62. Memorandum for the Files0


  • Algerian Cease Fire

I was called yesterday evening between 8 and 9 p.m. by Pierre Salinger. He said he had been called by Lebel of the French Embassy, on instructions from Ambassador Alphand, who said the Embassy was concerned at the omission from the statement which the White House had issued1 of any specific reference to the role and achievement of General De Gaulle with regard to the cease fire. I told Salinger that this had been deliberately done in order not to appear to be giving credit only to one side.

Salinger called me back sometime later to say he had talked with the President, who had requested that some way be found to convey to the press our admiration for De Gaulle’s role. Salinger asked if it would be all right for him to leak to the correspondents the fact that Ambassador Gavin had been instructed to express to De Gaulle the President’s feelings of admiration and gratification.2 I pointed out that the Ambassador had not been instructed to see De Gaulle personally and that it would therefore be better to confine any background comments to the press to saying that the Ambassador had been instructed to convey to the French Government the appropriate sentiments of the United States Government with regard to De Gaulle’s role. Salinger agreed, and said he would do so.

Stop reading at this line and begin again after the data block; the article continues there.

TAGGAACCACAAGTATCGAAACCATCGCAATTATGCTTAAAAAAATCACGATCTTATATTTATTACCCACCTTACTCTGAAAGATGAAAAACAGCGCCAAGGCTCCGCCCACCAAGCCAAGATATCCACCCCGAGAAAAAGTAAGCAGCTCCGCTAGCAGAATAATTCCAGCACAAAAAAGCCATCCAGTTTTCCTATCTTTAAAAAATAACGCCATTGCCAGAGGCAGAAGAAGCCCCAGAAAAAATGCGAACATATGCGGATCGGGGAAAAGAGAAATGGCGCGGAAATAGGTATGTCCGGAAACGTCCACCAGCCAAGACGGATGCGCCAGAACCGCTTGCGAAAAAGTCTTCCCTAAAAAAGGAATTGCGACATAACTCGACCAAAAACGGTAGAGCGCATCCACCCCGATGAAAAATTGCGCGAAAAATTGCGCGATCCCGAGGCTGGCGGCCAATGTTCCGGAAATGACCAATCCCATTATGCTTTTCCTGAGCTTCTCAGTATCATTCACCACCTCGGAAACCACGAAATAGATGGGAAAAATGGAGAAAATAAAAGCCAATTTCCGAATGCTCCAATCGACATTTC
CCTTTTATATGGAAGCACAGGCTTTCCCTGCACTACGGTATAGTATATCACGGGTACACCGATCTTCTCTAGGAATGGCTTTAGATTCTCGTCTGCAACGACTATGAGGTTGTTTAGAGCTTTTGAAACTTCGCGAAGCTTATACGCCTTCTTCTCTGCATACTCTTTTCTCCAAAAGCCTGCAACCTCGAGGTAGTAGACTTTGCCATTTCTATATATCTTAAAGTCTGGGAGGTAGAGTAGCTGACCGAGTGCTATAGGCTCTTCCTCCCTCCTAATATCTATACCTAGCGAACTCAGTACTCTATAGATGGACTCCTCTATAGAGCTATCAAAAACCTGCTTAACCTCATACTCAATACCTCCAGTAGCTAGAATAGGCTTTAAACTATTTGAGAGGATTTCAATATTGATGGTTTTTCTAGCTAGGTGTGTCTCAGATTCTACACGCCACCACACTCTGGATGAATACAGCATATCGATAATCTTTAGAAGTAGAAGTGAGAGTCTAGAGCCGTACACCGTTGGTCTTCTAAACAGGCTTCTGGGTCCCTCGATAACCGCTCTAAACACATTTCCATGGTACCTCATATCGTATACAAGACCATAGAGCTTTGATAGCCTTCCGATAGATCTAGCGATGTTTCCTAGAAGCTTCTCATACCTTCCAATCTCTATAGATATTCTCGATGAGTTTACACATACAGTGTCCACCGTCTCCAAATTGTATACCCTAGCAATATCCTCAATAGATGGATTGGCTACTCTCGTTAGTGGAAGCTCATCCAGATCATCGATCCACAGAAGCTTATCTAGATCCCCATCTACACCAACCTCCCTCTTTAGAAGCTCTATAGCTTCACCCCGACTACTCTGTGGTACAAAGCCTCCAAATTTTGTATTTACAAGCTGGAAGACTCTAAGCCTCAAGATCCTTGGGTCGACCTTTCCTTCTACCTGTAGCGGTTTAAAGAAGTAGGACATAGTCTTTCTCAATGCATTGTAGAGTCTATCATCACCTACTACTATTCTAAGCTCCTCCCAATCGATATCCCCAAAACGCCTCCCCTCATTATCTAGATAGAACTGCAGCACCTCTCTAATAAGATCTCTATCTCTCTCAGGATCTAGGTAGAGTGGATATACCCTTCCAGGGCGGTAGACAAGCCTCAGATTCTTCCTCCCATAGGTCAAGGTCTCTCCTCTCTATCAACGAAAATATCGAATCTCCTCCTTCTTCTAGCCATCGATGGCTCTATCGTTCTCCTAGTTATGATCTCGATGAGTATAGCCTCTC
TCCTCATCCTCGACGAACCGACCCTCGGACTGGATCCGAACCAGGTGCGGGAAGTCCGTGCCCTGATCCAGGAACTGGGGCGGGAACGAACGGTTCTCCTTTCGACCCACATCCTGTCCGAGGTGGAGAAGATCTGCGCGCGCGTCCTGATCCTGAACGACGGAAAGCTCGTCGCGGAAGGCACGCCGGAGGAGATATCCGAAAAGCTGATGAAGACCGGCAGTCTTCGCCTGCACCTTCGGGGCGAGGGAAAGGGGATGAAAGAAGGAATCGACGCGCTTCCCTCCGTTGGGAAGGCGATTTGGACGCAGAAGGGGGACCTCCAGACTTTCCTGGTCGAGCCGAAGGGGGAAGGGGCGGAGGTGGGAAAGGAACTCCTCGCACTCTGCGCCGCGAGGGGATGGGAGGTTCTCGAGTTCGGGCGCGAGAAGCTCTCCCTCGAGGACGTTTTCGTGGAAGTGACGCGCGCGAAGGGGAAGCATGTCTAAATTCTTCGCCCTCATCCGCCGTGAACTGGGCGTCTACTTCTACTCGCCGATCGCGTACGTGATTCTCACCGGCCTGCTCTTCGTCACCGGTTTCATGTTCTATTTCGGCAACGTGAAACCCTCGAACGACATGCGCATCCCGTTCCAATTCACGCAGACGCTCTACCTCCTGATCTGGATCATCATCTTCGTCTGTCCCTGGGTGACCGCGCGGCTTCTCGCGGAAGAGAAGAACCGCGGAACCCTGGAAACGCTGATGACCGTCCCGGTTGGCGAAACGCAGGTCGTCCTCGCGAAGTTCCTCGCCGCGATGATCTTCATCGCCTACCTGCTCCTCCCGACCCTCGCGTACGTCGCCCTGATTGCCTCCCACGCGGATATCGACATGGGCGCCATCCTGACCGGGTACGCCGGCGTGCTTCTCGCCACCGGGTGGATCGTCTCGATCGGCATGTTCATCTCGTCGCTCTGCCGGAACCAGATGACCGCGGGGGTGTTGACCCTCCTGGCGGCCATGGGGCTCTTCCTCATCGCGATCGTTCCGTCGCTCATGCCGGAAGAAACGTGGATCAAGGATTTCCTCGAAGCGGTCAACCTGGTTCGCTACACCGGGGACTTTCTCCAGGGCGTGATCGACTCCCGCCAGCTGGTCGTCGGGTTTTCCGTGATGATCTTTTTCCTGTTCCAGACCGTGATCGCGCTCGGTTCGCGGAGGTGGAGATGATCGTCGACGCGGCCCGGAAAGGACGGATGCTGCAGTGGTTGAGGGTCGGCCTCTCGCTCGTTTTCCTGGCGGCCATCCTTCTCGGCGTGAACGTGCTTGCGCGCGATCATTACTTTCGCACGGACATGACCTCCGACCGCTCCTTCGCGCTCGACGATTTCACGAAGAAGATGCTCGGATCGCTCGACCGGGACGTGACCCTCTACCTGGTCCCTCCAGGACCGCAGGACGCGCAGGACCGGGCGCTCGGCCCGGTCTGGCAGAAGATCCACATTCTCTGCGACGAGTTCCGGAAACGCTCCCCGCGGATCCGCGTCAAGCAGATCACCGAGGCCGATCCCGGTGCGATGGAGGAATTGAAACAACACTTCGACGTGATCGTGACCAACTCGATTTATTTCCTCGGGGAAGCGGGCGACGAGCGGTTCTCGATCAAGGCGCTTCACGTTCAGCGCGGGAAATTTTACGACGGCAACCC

1. Source: Department of State, Central Files, 751S.00/3-1962. Confidential. Drafted by Assistant Secretary of State for European Affairs William R. Tyler.
  2. For text of the Presidential statement welcoming the Algeria cease-fire agreement on March 18, see American Foreign Policy: Current Documents, 1962, p. 809.
  3. On February 23, the Embassy in Paris had been instructed to call on De Gaulle as soon as a cease-fire agreement was officially announced in order to convey an oral message expressing the President’s deep awareness of the immense difficulties that De Gaulle had overcome to reach the agreement, the painful decisions and sacrifices involved, and his admiration for the great qualities of character and statesmanship that made the agreement possible. (Telegram 4554 to Paris; ibid., 751S.00/2-2362) On March 18, the Ambassador was authorized to carry out these instructions. (Telegram 555 to Tunis, repeated as 4992 to Paris; ibid., 751S.00/3-1062)